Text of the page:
Tuesday, August 19, 2014

Arming the Law, War on Patrol

I feel ill-equipped and far too ill-informed to discuss the crisis that has descended upon Ferguson, Missouri when any pithy insight. There are far better places than this to learn of the events taking place there and the abuse of the state towards its citizens. There is an underlying thread; that the militarization of police forces have had a severe impact on the ability of police forces to deliver services effectively.

The disproportionate force and dehumanizing qualities of advanced military hardware should be a chilling lesson not just to citizens but to governments and police services themselves. Body armour, polymer shields, assault weapons, and armoured vehicles may serve to protect the bodies of law enforcement but it also has the negative impact of distancing themselves from the public. I am (generally-speaking) a law-abiding citizen. I am male, and come from a middle-class background and while I have Indian Status most people who see me would assume that I am white and I have been treated as such my whole life. I say this by way of saying that with all my innate privileges and the fact that for so many centuries power structures have worked in favour of people just like me, I am intimidated to speak to a police officer in uniform.

Law enforcement officers are naturally intimidating. Even in their regular uniforms and vest, with a well concealed sidearm they naturally project a sense of authority, or power, and fear or hesitation is a natural response. This was never made clearer for me than when I met people I had known for many years in uniform on patrol and my feelings were suddenly very conflicted about them.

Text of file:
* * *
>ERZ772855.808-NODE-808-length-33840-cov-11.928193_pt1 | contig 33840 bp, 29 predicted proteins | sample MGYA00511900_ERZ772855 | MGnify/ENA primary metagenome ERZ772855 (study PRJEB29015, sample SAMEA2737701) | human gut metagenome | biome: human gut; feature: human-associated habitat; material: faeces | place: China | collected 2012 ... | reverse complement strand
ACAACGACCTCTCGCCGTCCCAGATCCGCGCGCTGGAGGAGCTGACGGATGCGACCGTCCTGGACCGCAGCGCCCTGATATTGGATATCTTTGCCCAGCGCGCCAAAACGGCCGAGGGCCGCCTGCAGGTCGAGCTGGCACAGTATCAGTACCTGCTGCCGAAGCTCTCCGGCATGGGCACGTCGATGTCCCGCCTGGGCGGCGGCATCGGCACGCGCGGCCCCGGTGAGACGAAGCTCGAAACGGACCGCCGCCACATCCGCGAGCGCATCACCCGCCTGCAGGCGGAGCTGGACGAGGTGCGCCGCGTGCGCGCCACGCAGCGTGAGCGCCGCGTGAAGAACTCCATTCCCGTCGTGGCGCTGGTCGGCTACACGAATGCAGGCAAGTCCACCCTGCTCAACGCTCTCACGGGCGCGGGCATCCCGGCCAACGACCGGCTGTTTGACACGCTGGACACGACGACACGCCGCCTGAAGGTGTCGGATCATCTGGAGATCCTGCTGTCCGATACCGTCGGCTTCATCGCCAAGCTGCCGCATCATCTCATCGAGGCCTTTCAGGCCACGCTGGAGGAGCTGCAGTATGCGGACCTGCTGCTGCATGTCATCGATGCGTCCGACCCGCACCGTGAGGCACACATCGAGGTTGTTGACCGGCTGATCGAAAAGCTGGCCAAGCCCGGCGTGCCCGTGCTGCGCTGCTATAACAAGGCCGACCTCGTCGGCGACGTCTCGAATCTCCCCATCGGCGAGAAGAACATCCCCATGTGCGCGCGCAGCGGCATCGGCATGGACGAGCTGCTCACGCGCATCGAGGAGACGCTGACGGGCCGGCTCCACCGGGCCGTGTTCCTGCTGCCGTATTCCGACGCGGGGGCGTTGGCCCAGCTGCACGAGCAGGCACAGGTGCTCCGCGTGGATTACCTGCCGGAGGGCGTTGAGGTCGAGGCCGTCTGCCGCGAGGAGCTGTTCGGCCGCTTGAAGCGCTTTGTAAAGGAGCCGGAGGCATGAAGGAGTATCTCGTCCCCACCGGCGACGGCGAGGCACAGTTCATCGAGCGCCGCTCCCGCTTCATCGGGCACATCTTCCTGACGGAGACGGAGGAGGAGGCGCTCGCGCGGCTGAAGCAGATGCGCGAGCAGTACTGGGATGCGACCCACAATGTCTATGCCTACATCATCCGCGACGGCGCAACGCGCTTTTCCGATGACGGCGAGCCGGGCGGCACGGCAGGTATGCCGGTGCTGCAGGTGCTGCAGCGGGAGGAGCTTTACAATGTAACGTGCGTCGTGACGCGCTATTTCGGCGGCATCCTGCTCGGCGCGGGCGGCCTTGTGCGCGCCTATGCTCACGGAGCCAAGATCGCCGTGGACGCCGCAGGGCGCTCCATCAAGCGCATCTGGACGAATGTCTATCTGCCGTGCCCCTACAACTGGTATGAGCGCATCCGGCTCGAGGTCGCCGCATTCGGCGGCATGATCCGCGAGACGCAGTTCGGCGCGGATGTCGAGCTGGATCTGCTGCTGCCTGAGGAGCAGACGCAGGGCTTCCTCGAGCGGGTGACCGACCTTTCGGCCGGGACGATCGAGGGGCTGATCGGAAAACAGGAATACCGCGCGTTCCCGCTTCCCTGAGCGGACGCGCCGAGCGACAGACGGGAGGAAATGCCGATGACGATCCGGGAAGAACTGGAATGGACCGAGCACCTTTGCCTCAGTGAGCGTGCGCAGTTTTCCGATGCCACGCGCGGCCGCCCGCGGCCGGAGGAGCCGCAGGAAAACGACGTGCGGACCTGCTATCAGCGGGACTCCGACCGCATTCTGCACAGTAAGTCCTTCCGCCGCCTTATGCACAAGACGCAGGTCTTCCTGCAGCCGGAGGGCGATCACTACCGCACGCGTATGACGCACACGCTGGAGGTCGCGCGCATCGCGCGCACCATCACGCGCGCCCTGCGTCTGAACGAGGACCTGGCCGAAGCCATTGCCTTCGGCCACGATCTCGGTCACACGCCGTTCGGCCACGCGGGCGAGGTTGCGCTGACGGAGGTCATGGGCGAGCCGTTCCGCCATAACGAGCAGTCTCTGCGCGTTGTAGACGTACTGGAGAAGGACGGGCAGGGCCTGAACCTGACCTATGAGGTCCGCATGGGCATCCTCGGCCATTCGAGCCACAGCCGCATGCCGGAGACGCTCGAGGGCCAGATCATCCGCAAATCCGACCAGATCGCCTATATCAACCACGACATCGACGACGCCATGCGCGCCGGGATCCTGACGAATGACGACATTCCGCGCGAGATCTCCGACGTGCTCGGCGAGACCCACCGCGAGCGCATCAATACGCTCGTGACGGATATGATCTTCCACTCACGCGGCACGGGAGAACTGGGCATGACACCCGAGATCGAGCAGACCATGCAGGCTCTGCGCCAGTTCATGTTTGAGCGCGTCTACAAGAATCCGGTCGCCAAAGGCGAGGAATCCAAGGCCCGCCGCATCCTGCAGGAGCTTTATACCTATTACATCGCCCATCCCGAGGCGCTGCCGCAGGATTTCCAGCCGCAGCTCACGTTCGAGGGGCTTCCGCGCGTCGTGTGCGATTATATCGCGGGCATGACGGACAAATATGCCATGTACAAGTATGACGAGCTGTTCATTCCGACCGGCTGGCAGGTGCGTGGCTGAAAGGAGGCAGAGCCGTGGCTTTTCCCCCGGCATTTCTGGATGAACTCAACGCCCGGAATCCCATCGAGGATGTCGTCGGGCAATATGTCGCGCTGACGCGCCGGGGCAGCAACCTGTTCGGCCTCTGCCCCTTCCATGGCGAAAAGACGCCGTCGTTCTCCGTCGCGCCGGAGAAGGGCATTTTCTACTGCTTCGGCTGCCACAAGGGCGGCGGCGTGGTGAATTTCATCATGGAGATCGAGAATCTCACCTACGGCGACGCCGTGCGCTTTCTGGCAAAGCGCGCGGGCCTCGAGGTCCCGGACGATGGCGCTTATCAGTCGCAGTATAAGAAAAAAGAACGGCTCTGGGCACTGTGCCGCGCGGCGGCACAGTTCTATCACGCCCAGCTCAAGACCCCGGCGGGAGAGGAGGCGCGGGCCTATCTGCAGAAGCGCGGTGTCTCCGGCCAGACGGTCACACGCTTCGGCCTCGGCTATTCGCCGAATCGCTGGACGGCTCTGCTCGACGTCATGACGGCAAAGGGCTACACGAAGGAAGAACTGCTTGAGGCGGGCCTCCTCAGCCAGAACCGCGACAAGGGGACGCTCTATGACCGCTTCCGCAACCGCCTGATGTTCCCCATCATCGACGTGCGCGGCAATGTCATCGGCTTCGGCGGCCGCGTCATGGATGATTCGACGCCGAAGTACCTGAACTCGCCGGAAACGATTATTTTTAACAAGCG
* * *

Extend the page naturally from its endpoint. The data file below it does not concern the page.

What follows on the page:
The addition of drawn heavy weapons, helmets, and all the other ephemera of a modern military strapped onto a police force makes them instantly antagonistic. Even removed from the racial/class conflict of the United States, the G20 protests in Toronto not so many years ago are a symbol of similar problem.

Uniforms obscure the human being beneath them. As a result common citizens feel removed from, and vaguely intimidated, by police. This is a healthy and normal response, but when mixed with intergenerational problems these symbols can become toxic.

There is a serious question over whether or not police forces are bloated, and funding is misallocated. No politician ever lost an election promising more men and women in uniform or increasing their funding, but the fundamental use of that funding and how policing is carried out seems relatively stagnant. Not every police department should be ready to respond to riots and urban warfare, being prepared for it almost seems to doom it into being.

Oddly enough I wish to end on a quote I saw on social media from a science fiction program. “There’s a reason you separate military and the police. One fights the enemies of the state, the other serves and protects the people. When the military becomes both, then the enemies of the state tend to become the people.”

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